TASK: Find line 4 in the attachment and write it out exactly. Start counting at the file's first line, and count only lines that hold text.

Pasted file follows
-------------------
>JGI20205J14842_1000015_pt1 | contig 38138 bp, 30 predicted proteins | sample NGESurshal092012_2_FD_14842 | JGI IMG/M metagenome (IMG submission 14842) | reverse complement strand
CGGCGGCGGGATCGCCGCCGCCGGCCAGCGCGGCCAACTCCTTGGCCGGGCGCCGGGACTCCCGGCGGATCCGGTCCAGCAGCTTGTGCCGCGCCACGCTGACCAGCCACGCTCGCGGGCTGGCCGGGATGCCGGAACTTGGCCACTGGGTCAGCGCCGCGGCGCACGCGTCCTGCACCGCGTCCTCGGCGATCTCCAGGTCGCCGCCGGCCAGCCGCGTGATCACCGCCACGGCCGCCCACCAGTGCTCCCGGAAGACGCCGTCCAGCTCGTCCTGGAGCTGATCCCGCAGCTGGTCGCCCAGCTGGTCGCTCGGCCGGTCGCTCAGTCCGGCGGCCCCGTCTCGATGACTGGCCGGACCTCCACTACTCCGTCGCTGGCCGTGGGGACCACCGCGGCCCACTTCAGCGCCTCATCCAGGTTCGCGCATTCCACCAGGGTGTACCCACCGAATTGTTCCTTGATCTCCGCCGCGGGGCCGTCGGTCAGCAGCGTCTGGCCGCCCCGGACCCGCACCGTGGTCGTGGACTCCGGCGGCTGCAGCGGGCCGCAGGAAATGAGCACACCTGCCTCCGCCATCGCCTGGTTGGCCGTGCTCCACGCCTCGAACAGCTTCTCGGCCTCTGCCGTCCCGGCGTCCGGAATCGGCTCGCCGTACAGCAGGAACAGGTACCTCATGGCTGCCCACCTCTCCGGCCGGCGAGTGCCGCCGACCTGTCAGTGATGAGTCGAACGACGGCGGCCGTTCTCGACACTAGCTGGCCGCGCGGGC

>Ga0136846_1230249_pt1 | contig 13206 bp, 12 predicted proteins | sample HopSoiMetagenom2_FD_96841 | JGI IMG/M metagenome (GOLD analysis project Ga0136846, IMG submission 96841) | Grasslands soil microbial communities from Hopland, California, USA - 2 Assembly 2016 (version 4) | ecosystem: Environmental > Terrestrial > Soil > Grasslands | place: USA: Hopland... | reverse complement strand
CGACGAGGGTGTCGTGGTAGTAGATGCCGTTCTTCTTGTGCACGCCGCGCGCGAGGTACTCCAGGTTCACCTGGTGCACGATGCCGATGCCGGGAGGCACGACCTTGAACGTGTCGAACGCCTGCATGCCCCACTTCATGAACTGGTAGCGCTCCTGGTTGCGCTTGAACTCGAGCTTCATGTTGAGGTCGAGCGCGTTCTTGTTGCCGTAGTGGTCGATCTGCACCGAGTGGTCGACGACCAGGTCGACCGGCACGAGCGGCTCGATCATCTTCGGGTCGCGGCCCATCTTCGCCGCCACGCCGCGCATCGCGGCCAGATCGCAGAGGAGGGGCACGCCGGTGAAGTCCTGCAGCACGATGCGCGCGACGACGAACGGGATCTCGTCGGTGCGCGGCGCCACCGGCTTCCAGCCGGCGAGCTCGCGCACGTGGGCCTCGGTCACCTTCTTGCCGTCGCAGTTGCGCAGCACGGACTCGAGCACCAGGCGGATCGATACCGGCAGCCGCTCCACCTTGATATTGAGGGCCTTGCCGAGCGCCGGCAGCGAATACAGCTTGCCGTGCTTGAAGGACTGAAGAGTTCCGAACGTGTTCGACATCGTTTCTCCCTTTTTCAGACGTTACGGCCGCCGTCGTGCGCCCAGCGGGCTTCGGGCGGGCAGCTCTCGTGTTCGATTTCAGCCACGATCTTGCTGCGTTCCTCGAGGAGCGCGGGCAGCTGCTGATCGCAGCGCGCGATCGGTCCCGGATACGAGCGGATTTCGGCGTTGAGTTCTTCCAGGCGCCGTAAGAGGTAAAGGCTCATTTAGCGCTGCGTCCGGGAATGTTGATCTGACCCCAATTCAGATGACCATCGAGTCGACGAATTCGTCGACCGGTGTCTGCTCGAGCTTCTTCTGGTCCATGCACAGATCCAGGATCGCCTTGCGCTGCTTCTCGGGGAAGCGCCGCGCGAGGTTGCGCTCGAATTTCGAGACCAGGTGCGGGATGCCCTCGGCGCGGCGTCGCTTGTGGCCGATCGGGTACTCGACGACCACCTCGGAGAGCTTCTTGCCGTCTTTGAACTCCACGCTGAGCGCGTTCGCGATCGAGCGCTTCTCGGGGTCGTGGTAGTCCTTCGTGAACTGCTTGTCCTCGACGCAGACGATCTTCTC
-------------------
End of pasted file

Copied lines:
CGACGAGGGTGTCGTGGTAGTAGATGCCGTTCTTCTTGTGCACGCCGCGCGCGAGGTACTCCAGGTTCACCTGGTGCACGATGCCGATGCCGGGAGGCACGACCTTGAACGTGTCGAACGCCTGCATGCCCCACTTCATGAACTGGTAGCGCTCCTGGTTGCGCTTGAACTCGAGCTTCATGTTGAGGTCGAGCGCGTTCTTGTTGCCGTAGTGGTCGATCTGCACCGAGTGGTCGACGACCAGGTCGACCGGCACGAGCGGCTCGATCATCTTCGGGTCGCGGCCCATCTTCGCCGCCACGCCGCGCATCGCGGCCAGATCGCAGAGGAGGGGCACGCCGGTGAAGTCCTGCAGCACGATGCGCGCGACGACGAACGGGATCTCGTCGGTGCGCGGCGCCACCGGCTTCCAGCCGGCGAGCTCGCGCACGTGGGCCTCGGTCACCTTCTTGCCGTCGCAGTTGCGCAGCACGGACTCGAGCACCAGGCGGATCGATACCGGCAGCCGCTCCACCTTGATATTGAGGGCCTTGCCGAGCGCCGGCAGCGAATACAGCTTGCCGTGCTTGAAGGACTGAAGAGTTCCGAACGTGTTCGACATCGTTTCTCCCTTTTTCAGACGTTACGGCCGCCGTCGTGCGCCCAGCGGGCTTCGGGCGGGCAGCTCTCGTGTTCGATTTCAGCCACGATCTTGCTGCGTTCCTCGAGGAGCGCGGGCAGCTGCTGATCGCAGCGCGCGATCGGTCCCGGATACGAGCGGATTTCGGCGTTGAGTTCTTCCAGGCGCCGTAAGAGGTAAAGGCTCATTTAGCGCTGCGTCCGGGAATGTTGATCTGACCCCAATTCAGATGACCATCGAGTCGACGAATTCGTCGACCGGTGTCTGCTCGAGCTTCTTCTGGTCCATGCACAGATCCAGGATCGCCTTGCGCTGCTTCTCGGGGAAGCGCCGCGCGAGGTTGCGCTCGAATTTCGAGACCAGGTGCGGGATGCCCTCGGCGCGGCGTCGCTTGTGGCCGATCGGGTACTCGACGACCACCTCGGAGAGCTTCTTGCCGTCTTTGAACTCCACGCTGAGCGCGTTCGCGATCGAGCGCTTCTCGGGGTCGTGGTAGTCCTTCGTGAACTGCTTGTCCTCGACGCAGACGATCTTCTC